Water services in the county have been transferred to the new Irish Water Company.
Water metres will be installed by June and billing will start on 1 Januarty but will be back-dated to 1 October of this year.
Charges will apply from 1 October next and the first bills will be sent out on 1 January 2015. These bills will will include October, November, December of this year.
Water charges will be set by the Commission for Energy later this year.
It will be guided by a government decision on how much free water will be allocated per household and how much income Irish Water will need to operate the network.
The average water use per person is 148 litres a day.
If there are four people living in a house and the free water allocation is 20 letres each, that means average daily consumption should be 128 litres or 512 litres for the houshold.
But in many cases people will not know if they have leaks and if they do, they will have to identify the problem themselves to avail of the fix free scheme.
And the Government has also stated that the onus will be on the homeowners to identify the problem themselves which in most cases will be a problem in itself.
And if another problem occurs after 12 months it will be up to the homeowner to fund the repairs themselves.
About one-in-10 homes will need repairs to leaking pipes when the water charges are introduced from 1 October.
In the annual budget report for Louth County Council, County Manager Philomena Poole said Louth local authorities will continue to operate the water service for a number of years “to ensure safe and efficient supply of water services to the public”.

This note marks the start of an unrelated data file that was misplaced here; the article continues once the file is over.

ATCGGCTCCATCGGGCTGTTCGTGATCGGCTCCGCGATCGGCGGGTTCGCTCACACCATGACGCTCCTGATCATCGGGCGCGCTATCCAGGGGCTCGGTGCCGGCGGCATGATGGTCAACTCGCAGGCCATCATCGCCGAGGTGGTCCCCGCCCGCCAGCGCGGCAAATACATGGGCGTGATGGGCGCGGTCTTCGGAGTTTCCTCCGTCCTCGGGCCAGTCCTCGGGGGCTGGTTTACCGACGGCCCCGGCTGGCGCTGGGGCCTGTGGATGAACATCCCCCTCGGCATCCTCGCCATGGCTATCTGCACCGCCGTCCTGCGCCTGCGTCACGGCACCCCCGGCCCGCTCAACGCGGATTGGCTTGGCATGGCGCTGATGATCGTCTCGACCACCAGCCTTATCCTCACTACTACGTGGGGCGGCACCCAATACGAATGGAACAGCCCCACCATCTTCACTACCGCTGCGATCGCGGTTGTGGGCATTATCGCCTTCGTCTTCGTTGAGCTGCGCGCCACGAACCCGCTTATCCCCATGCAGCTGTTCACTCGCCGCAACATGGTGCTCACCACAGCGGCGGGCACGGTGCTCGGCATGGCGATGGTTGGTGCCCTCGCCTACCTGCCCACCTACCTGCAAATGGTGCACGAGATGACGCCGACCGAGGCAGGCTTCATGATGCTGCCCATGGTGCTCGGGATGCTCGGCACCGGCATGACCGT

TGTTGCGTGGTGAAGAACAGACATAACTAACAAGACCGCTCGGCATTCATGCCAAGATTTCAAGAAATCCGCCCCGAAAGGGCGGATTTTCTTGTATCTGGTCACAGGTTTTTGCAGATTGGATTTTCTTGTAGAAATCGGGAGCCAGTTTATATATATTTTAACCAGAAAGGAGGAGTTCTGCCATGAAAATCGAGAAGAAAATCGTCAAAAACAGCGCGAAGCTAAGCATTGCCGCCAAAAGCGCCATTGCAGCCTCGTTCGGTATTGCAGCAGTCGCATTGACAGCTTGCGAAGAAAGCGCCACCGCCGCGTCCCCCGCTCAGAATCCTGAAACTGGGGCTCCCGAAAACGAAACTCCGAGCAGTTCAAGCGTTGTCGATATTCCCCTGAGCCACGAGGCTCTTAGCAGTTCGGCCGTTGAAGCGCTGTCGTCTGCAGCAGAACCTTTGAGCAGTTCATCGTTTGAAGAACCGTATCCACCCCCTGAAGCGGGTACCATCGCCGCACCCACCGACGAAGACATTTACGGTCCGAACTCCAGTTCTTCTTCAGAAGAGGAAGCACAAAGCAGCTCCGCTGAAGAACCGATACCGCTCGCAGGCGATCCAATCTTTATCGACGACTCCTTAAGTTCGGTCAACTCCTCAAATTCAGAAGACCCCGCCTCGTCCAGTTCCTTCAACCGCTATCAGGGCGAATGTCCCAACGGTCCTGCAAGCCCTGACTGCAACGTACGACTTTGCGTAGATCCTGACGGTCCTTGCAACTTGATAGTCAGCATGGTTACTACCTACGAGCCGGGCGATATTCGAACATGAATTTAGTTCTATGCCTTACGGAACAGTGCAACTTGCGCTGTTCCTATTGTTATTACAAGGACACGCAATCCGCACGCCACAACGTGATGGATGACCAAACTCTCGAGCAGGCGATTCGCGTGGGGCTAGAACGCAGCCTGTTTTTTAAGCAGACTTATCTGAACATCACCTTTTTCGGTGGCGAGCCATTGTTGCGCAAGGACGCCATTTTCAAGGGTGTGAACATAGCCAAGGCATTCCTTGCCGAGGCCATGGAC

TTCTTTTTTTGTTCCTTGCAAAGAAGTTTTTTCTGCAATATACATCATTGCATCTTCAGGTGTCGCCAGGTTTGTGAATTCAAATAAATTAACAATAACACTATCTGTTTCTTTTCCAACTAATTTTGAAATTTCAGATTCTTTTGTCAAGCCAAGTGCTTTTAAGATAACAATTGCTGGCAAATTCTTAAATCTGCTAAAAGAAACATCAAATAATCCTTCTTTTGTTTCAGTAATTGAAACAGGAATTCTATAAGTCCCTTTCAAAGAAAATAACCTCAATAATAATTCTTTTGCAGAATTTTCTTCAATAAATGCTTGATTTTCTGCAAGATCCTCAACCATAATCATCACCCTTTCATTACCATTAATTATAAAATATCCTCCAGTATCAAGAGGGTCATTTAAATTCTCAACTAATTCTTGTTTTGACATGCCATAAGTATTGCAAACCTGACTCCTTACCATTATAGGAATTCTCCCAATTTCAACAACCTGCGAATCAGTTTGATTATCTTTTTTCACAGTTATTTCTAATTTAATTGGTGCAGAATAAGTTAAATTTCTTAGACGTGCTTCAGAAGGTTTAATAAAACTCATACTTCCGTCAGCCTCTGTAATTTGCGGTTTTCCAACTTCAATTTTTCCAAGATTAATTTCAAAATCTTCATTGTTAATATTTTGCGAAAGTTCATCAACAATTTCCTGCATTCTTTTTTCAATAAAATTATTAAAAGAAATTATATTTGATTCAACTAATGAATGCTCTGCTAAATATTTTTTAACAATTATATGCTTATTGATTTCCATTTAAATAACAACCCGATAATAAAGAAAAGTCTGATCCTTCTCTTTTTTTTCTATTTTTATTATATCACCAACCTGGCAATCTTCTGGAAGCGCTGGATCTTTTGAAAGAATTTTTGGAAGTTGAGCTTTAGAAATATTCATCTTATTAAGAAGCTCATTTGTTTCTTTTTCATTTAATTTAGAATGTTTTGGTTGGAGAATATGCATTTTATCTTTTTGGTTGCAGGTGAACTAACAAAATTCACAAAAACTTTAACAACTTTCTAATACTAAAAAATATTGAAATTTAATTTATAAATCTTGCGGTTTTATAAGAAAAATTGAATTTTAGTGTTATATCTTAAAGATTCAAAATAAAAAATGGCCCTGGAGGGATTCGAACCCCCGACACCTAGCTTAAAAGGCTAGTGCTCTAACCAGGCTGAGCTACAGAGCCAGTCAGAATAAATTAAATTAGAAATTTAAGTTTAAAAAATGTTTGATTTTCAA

A transition plan has been put in place and will remain so for 12 years.
Louth Local Authorities will set up a new customer relations management system next year.
County Manager Philomena Poole announced this in her annual budget report.
The manager is also setting up a new council meeting administration system so that councillors can make submissions on-line and have easier access to information.
This digital strategy will be useful as departments in the county’s different councils start to merge before next year’s local government transformation.
The average amount of water lost through leakage in the Dundalk Town Council area is 37 per cent per annum.
Two years ago there was a problem with lead piping in the urban area.
This was rectified by the urban council and some town councillors have expresses concerns that the change over to Irish Water will mean that repairs and maintenance will not be maintined at the same level.
However, it has been pointed out by council officials that the service contract that will be in place for 12 years will ensure that supply and maintenance levels are maintained. Cllr Jim Ryan asked what will happen after the 12 years up. Answer: nobody knows.